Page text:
Monday, May 01, 2006

Who, Whom, Part Two

Genghis Conn said...

Effective for herself, I would say. She's doing what Bill Clinton did (and did very well)--taking the ideas and issues of the party opposite and somehow making them her own. It's going to get her re-elected.

So then, a political strategy in which Rell distances herself from a coherent Republican Party message and adopts the protective coloring of Democrat Party initiatives helps Rell – and only Rell – to be re-elected. I’m beginning to sound a bit like ctkeith without the fangs. Only in politics – and indeed, only in modern politics – can a politician prosper as an island unto himself.

So, let us assume that Gengis Conn is right. A Republican strategy of adopting and promoting Democrat programs will get you elected in this the bluest of blue states. No big secret here. Gengis Conn points to Clinton as an example of a politician who prospered by exploiting his moderation, but a more apt parallel would be between Rell and former Governor Lowell Weicker, a master in the art of giving Democrats what they want. I dare say Weicker was a popular among Democrats as Lieberman is among Republicans. And, believe it or not, there were during the Weicker hegemony Republican prophets unloved in their own country roving around hurling imprecations at Lowell; I was one of them.

From a considerable remove, I now ask myself: Who did Weicker’s strategy help, other than Weicker?– and I answer, “No one.”

Where’s your proof, Pesci?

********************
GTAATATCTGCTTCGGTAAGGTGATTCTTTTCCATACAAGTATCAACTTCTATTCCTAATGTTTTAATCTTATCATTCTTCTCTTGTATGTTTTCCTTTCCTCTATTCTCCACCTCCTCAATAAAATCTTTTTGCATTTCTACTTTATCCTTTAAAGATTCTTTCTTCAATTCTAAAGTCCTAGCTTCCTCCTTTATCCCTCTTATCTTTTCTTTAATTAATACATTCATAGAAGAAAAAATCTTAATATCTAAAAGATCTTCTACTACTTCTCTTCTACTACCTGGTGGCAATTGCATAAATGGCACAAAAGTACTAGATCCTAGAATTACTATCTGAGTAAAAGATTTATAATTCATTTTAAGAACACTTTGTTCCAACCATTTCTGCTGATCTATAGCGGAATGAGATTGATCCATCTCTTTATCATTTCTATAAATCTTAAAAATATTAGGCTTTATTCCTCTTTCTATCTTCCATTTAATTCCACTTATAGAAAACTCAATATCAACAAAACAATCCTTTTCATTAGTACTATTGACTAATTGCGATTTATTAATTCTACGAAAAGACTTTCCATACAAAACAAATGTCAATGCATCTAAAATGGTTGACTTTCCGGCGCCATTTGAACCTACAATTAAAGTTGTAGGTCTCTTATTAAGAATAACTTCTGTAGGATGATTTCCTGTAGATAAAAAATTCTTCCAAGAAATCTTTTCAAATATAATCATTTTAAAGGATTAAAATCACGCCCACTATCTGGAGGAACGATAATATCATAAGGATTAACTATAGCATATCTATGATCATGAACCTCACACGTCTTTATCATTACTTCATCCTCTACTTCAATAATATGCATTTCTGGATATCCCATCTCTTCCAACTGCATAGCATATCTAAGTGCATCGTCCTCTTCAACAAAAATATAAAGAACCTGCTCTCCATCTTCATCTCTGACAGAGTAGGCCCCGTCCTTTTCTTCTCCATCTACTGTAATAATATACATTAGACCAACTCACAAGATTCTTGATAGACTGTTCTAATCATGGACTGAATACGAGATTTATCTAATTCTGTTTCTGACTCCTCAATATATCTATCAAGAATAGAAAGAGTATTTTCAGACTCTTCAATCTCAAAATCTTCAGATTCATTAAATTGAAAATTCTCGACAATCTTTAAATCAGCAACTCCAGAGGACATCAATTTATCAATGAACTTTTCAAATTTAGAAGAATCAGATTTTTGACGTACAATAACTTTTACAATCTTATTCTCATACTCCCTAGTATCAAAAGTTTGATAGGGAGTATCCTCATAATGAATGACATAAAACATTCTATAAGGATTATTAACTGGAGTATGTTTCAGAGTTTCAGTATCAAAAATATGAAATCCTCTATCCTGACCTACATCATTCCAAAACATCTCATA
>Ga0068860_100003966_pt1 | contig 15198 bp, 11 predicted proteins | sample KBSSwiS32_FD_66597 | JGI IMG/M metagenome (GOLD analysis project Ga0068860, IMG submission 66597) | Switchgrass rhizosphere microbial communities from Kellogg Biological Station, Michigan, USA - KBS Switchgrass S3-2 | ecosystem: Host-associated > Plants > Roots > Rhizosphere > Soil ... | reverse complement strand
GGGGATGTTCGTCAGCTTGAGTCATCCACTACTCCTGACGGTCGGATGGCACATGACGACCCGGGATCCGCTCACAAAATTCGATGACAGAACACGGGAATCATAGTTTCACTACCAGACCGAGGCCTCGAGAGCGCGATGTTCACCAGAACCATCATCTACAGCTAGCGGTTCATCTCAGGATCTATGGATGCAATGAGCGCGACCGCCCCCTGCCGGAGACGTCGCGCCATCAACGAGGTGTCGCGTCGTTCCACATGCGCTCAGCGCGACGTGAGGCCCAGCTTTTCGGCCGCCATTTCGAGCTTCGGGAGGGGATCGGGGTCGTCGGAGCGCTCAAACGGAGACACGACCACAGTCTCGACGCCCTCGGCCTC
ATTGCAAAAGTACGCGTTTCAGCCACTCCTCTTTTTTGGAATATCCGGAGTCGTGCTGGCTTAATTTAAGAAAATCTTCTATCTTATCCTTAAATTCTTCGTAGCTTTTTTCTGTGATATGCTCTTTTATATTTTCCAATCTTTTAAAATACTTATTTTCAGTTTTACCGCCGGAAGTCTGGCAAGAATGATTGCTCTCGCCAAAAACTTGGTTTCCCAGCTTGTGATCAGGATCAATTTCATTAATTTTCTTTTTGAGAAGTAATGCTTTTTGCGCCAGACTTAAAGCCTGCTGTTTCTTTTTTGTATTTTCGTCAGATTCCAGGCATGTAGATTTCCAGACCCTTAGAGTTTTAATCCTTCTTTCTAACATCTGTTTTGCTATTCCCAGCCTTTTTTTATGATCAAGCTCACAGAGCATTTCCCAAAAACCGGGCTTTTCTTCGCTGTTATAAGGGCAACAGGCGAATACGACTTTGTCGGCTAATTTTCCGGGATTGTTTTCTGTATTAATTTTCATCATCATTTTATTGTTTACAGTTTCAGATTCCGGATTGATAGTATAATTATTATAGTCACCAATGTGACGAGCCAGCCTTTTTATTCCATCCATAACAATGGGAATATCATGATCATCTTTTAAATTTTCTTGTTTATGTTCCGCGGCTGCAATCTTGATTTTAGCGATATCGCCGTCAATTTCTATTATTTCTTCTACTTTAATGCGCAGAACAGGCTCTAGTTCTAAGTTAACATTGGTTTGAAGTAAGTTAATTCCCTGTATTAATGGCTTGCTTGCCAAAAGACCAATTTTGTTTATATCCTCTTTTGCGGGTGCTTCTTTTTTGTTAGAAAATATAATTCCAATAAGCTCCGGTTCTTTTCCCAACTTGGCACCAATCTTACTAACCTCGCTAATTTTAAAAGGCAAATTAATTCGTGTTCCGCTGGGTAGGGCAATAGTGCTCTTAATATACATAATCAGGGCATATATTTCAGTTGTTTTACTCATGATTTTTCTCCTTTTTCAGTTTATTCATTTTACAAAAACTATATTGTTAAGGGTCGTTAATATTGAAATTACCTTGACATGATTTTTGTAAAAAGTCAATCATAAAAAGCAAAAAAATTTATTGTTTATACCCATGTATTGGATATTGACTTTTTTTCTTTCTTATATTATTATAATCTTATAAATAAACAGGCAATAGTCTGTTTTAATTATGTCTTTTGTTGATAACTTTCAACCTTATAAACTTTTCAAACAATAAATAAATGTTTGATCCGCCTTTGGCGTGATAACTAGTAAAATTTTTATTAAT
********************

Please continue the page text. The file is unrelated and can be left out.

In the pudding, my dear, in the pudding.

Weicker was followed by John Rowland. As a student of Connecticut politics, Gengis Conn can attest that it didn’t take the kid long to get with the program. He came in as a rip-snorting conservative, an ax-the-tax kind of guy. Guided by his campaign literature, any reasonable voter might have supposed that Rowland, once in office, would ditch the tax – very unpopular with Republicans, Gov. William O’Neill type moderate Democrats, and that conservative banshee Tom Scott. But Rowland quickly learned to live with a tax that, in the space of two governors, would more than double the budget, and the O’Neill types were crushed under the wheels of the liberal juggernaught.

Who did Rowland’s strategy, very much like Rell’s, help – other than Rowland?

Put it another way: How long were his coattails?

Not very long. Legislative Republicans are eminently ignorable, as Gengis Conn says, because their numbers have diminished; the Connecticut Democrat Party has been taken over by liberal charioteers who seem determined to drive it into the sun; taxes are up, spending is up; and businesses are fleeing the state. It's all very curious. I wonder why? And just now Rell and the Democrats have turned in a budget that helps no one but themselves. And all this has happened under a nominally moderate regime of non-dischargeable incumbents.

Who rules, for whom?

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